1. Note that Stackless Python can serialise running Python code, with limitations in a way where you can move the pickled "tasklets" to a computer with a different architecture. The first paragraphs in the given link go into detail about that.

    So, if you adopted SLP, you could pickle your running game logic code and game logic state in one go.

    1. Thanks Richard. I'm not 100% sure, but from reading up on the subject i don't think stackless python can be used with the Blender Game Engine.
      I've considered using Pickle, since that's better for preserving Python structures, but I want to use the GameJolt API to save and game some data and that only uses JSON.
      So far I've been having no problems with the game as long as I bear in mind the decoder/encoder as I go along.


Post a Comment

Popular posts from this blog

Make your game models POP with fake rim lighting.

I was watching one of my son's cartoons today and I noticed they models were using serious amounts of simulated rim lighting. Even though it wasn't a dark scene where you'd usually see such an effect, the result was actually quite effective.

The white edge highlighting and ambient occluded creases give a kind of high contrast that is similar to, but different from traditional comic book ink work.

I'll be honest, I don't know if there's a specific term for this effect in 3d design, since my major at university was in traditional art. I learned it as part of photography.

You can find plenty of tutorials on "what is rim lighting" for photography. It basically means putting your main sources of light behind your subject so that they are lit around the edges. It can produce very arresting photographs, either with an obvious effect when used on a dark subject...

..,or as part of a fully lit scene to add some subtle highlights. See how alive the subject look…

How to... build a strong art concept.

So you want to make some art assets for your game. The first on the list is a Steampunk Revolver for your main character to shoot up Cthulhu with. Quickly opening your internet browser you start with a Google image search. Ah, there is is!

It might be a good idea to find a few influences so you don't accidentally end up copying a famous design.

Just mash them up and you're ready to go! Off to your favorite modeling program.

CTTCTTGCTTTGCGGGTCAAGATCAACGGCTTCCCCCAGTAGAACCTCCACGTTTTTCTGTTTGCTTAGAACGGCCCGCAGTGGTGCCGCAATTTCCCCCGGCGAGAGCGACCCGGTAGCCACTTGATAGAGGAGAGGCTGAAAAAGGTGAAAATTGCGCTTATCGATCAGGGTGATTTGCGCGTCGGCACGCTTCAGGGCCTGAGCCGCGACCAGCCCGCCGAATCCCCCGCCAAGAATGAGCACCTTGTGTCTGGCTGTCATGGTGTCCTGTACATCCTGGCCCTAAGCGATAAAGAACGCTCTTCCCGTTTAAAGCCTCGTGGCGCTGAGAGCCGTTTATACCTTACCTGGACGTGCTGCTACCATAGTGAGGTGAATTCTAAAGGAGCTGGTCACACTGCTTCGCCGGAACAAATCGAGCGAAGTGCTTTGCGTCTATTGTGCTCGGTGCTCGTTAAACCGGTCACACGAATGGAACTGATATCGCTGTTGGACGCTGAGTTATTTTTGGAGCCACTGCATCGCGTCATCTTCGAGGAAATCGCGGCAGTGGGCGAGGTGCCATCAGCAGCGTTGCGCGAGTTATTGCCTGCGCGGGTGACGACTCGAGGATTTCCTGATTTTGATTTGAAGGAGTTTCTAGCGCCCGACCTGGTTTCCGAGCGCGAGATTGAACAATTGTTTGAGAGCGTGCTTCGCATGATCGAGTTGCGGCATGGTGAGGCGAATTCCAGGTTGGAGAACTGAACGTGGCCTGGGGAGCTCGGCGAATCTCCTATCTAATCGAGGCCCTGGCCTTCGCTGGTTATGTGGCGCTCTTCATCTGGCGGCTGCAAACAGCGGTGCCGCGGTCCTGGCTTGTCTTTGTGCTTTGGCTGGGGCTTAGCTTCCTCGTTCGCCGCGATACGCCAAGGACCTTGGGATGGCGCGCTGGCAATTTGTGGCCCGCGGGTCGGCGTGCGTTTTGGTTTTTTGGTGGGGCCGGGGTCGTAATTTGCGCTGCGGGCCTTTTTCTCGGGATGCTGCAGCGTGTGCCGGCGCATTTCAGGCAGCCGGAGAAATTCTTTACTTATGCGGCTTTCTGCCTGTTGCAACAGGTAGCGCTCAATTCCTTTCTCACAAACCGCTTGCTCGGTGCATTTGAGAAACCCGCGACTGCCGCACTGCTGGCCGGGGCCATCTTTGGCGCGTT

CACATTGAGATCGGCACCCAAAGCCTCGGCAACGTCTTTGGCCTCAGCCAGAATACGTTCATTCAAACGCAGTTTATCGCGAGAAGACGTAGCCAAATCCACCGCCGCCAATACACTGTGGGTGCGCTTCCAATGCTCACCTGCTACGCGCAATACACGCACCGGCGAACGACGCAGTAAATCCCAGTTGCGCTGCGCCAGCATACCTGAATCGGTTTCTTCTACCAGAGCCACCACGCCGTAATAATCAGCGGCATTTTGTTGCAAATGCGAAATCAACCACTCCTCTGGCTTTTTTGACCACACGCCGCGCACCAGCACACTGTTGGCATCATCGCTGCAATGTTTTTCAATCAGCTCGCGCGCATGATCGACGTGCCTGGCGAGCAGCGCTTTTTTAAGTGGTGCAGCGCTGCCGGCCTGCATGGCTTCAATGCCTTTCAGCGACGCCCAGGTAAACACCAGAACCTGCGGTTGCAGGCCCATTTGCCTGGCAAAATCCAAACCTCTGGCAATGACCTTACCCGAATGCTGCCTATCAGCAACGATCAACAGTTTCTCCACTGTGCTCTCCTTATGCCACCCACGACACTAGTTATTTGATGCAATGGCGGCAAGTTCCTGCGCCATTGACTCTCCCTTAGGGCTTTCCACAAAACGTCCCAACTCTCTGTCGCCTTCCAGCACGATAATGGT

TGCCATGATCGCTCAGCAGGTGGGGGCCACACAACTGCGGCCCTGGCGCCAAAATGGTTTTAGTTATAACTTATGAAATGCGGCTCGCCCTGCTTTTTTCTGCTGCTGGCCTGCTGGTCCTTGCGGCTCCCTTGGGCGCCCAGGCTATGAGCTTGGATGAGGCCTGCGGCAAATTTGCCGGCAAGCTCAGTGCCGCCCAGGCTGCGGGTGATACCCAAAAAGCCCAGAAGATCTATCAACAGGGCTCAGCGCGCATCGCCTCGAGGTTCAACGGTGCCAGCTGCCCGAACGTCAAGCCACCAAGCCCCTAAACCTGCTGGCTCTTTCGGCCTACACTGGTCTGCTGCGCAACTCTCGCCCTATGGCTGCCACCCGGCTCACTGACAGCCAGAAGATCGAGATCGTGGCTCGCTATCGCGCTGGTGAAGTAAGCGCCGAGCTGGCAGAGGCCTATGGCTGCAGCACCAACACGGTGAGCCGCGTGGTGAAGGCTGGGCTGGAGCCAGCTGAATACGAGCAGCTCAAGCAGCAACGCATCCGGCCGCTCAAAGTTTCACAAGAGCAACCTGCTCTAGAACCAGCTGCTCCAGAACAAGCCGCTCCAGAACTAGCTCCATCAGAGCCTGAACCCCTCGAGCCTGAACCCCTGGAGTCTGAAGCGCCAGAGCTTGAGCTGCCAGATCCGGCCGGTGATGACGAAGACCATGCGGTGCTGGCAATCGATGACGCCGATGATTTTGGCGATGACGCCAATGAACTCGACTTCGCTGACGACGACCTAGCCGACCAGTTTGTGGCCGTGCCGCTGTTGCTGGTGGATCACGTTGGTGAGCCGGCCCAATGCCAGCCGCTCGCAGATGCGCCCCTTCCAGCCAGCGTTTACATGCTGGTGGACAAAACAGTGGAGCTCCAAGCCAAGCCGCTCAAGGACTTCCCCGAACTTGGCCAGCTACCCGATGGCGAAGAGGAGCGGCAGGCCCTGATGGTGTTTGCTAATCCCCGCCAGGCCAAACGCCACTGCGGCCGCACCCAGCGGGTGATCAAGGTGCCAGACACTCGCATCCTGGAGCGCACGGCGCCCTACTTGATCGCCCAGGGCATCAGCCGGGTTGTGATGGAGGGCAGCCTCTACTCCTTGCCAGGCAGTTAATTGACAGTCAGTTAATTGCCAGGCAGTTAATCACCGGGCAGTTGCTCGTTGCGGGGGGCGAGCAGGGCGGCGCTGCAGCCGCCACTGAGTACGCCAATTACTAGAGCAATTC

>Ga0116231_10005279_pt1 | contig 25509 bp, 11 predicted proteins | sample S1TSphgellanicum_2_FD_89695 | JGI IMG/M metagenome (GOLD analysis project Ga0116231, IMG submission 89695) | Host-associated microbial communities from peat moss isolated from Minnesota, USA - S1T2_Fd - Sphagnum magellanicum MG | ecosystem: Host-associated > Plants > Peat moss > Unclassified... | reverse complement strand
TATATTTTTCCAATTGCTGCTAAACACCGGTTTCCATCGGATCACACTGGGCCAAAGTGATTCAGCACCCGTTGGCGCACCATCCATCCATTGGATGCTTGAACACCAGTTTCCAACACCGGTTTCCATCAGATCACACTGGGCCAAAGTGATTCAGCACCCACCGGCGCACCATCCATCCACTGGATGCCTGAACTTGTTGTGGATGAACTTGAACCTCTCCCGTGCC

But wait! isn't there more to building a strong design concept than that?

Of course there is.
One of the diseases of modern design is that of recursion. Everything is a copy of a copy of a copy. This is especially a problem with "historical" concepts. Over the course of that recursive process the concept becomes infected with modern design elements, and ends up looking very similar to everything else that anyone else has ever made.
If you want to come up with a really fresh idea, you have to get beyond secondary references and go look at real …


Ok, so it's not exactly skynet, but I have got my first AI state working, kind of.

The first state is "HOLD" in which case the agent stays in place where they are and shoots at any unit that comes in range. When I started writing this module, I found that the existing method of triggering actions wasn't good enough to allow the AI to choose the best weapon or target. It worked by simply sending a command to the unit to trigger the currently selected action.

If the action is valid, it triggered, if not it didn't.
That's fine for play controlled units, as that's all they need to do. But AI needs to know in advance if the action is valid. The player can get that info from UI feedback, but that wasn't available to the AI player.

There were three problems:

1. The UI feedback duplicated code in the action trigger function. These  two sets of code could get out of phase so that UI feedback was wrong.

2. The action trigger didn't give enough feedback for …